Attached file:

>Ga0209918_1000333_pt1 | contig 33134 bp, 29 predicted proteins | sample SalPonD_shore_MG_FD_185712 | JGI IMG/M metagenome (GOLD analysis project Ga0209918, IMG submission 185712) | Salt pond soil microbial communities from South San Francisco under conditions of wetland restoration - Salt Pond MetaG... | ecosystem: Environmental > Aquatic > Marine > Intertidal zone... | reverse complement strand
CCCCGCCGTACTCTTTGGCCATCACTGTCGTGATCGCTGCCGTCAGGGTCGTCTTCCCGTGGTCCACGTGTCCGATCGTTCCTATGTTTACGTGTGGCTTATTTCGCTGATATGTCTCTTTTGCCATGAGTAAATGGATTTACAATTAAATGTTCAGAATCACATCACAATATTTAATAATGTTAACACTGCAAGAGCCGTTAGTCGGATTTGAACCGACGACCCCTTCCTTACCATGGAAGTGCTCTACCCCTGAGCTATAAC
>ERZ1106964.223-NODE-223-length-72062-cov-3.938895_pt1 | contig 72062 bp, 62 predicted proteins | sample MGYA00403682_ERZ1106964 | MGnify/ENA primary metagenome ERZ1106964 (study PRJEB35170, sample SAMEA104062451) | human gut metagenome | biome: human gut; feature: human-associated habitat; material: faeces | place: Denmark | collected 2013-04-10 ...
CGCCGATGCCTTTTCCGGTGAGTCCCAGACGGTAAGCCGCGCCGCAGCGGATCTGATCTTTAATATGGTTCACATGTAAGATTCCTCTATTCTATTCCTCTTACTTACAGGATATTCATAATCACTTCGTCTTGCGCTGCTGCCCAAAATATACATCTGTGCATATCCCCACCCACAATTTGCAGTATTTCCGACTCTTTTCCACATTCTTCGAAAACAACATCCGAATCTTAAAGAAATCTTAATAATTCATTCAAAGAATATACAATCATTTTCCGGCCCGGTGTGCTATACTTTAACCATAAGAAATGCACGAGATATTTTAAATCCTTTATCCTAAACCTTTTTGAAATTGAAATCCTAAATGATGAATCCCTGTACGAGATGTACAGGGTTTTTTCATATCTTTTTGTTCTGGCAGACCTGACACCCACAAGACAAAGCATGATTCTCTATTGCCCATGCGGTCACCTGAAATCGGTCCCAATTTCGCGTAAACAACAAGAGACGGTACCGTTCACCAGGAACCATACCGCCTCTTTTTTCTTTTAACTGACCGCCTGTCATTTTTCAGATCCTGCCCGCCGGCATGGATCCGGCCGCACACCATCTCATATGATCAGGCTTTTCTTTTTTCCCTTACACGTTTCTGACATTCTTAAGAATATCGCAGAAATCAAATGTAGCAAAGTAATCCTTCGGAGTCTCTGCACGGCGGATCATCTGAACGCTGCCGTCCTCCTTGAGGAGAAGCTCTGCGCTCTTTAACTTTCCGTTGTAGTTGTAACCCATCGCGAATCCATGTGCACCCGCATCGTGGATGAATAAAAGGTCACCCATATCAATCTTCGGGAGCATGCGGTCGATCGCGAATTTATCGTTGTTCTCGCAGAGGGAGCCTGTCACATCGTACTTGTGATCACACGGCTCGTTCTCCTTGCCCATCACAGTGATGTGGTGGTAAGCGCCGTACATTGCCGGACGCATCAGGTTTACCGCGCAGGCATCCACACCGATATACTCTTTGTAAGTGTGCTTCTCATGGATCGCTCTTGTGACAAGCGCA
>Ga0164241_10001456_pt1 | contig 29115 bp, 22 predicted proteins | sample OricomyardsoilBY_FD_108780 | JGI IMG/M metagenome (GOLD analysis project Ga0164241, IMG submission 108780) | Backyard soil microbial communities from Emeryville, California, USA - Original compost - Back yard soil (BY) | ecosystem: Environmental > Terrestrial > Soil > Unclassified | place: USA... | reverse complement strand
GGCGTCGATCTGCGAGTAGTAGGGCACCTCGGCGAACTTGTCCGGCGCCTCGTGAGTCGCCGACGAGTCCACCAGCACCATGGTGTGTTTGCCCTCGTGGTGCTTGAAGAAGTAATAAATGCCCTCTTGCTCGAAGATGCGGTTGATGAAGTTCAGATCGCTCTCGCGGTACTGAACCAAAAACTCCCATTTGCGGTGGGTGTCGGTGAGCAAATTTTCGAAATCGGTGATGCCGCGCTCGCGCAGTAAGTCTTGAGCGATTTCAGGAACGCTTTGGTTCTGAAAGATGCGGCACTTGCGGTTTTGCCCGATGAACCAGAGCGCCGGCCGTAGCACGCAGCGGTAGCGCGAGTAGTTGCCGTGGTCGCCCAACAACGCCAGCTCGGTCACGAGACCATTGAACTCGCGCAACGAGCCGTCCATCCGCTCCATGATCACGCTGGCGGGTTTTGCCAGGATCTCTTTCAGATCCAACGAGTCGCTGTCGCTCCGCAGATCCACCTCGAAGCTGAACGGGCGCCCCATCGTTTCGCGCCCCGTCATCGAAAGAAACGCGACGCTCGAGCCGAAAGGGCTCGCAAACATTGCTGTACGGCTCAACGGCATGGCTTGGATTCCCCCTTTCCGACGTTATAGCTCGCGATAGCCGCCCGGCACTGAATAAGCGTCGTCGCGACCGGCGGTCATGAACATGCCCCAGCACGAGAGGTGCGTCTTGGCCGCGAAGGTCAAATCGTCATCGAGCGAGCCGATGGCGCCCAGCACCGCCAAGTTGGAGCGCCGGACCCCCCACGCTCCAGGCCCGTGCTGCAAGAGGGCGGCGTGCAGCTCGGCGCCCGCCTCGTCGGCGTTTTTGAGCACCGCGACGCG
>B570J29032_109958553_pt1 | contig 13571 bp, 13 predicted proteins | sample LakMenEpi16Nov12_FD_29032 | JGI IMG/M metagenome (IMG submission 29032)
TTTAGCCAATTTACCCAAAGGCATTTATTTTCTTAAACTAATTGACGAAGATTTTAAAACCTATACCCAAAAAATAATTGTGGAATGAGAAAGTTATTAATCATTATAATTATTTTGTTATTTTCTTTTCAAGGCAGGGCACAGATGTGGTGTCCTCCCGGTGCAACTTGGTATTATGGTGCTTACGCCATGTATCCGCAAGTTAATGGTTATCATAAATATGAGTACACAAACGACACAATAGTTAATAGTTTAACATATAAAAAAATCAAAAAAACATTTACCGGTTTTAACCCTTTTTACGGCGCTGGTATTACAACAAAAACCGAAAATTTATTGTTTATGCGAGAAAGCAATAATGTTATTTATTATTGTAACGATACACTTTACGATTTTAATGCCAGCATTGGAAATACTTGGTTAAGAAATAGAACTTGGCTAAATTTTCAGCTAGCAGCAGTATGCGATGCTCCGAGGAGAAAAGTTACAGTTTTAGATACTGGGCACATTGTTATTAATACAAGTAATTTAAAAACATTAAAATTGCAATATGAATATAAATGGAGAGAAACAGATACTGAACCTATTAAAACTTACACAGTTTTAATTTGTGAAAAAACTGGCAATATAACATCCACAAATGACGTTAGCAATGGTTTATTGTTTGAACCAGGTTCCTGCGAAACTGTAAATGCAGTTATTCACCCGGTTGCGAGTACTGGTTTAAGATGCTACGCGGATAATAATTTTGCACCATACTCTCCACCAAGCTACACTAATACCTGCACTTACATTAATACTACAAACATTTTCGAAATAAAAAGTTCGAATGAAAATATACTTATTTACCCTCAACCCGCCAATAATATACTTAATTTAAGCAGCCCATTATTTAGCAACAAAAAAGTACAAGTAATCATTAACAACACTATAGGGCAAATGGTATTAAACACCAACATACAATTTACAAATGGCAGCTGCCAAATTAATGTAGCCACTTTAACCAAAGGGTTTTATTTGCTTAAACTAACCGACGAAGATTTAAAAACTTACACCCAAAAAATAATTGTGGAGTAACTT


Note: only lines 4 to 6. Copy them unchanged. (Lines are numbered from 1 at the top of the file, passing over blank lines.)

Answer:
CGCCGATGCCTTTTCCGGTGAGTCCCAGACGGTAAGCCGCGCCGCAGCGGATCTGATCTTTAATATGGTTCACATGTAAGATTCCTCTATTCTATTCCTCTTACTTACAGGATATTCATAATCACTTCGTCTTGCGCTGCTGCCCAAAATATACATCTGTGCATATCCCCACCCACAATTTGCAGTATTTCCGACTCTTTTCCACATTCTTCGAAAACAACATCCGAATCTTAAAGAAATCTTAATAATTCATTCAAAGAATATACAATCATTTTCCGGCCCGGTGTGCTATACTTTAACCATAAGAAATGCACGAGATATTTTAAATCCTTTATCCTAAACCTTTTTGAAATTGAAATCCTAAATGATGAATCCCTGTACGAGATGTACAGGGTTTTTTCATATCTTTTTGTTCTGGCAGACCTGACACCCACAAGACAAAGCATGATTCTCTATTGCCCATGCGGTCACCTGAAATCGGTCCCAATTTCGCGTAAACAACAAGAGACGGTACCGTTCACCAGGAACCATACCGCCTCTTTTTTCTTTTAACTGACCGCCTGTCATTTTTCAGATCCTGCCCGCCGGCATGGATCCGGCCGCACACCATCTCATATGATCAGGCTTTTCTTTTTTCCCTTACACGTTTCTGACATTCTTAAGAATATCGCAGAAATCAAATGTAGCAAAGTAATCCTTCGGAGTCTCTGCACGGCGGATCATCTGAACGCTGCCGTCCTCCTTGAGGAGAAGCTCTGCGCTCTTTAACTTTCCGTTGTAGTTGTAACCCATCGCGAATCCATGTGCACCCGCATCGTGGATGAATAAAAGGTCACCCATATCAATCTTCGGGAGCATGCGGTCGATCGCGAATTTATCGTTGTTCTCGCAGAGGGAGCCTGTCACATCGTACTTGTGATCACACGGCTCGTTCTCCTTGCCCATCACAGTGATGTGGTGGTAAGCGCCGTACATTGCCGGACGCATCAGGTTTACCGCGCAGGCATCCACACCGATATACTCTTTGTAAGTGTGCTTCTCATGGATCGCTCTTGTGACAAGCGCA
>Ga0164241_10001456_pt1 | contig 29115 bp, 22 predicted proteins | sample OricomyardsoilBY_FD_108780 | JGI IMG/M metagenome (GOLD analysis project Ga0164241, IMG submission 108780) | Backyard soil microbial communities from Emeryville, California, USA - Original compost - Back yard soil (BY) | ecosystem: Environmental > Terrestrial > Soil > Unclassified | place: USA... | reverse complement strand
GGCGTCGATCTGCGAGTAGTAGGGCACCTCGGCGAACTTGTCCGGCGCCTCGTGAGTCGCCGACGAGTCCACCAGCACCATGGTGTGTTTGCCCTCGTGGTGCTTGAAGAAGTAATAAATGCCCTCTTGCTCGAAGATGCGGTTGATGAAGTTCAGATCGCTCTCGCGGTACTGAACCAAAAACTCCCATTTGCGGTGGGTGTCGGTGAGCAAATTTTCGAAATCGGTGATGCCGCGCTCGCGCAGTAAGTCTTGAGCGATTTCAGGAACGCTTTGGTTCTGAAAGATGCGGCACTTGCGGTTTTGCCCGATGAACCAGAGCGCCGGCCGTAGCACGCAGCGGTAGCGCGAGTAGTTGCCGTGGTCGCCCAACAACGCCAGCTCGGTCACGAGACCATTGAACTCGCGCAACGAGCCGTCCATCCGCTCCATGATCACGCTGGCGGGTTTTGCCAGGATCTCTTTCAGATCCAACGAGTCGCTGTCGCTCCGCAGATCCACCTCGAAGCTGAACGGGCGCCCCATCGTTTCGCGCCCCGTCATCGAAAGAAACGCGACGCTCGAGCCGAAAGGGCTCGCAAACATTGCTGTACGGCTCAACGGCATGGCTTGGATTCCCCCTTTCCGACGTTATAGCTCGCGATAGCCGCCCGGCACTGAATAAGCGTCGTCGCGACCGGCGGTCATGAACATGCCCCAGCACGAGAGGTGCGTCTTGGCCGCGAAGGTCAAATCGTCATCGAGCGAGCCGATGGCGCCCAGCACCGCCAAGTTGGAGCGCCGGACCCCCCACGCTCCAGGCCCGTGCTGCAAGAGGGCGGCGTGCAGCTCGGCGCCCGCCTCGTCGGCGTTTTTGAGCACCGCGACGCG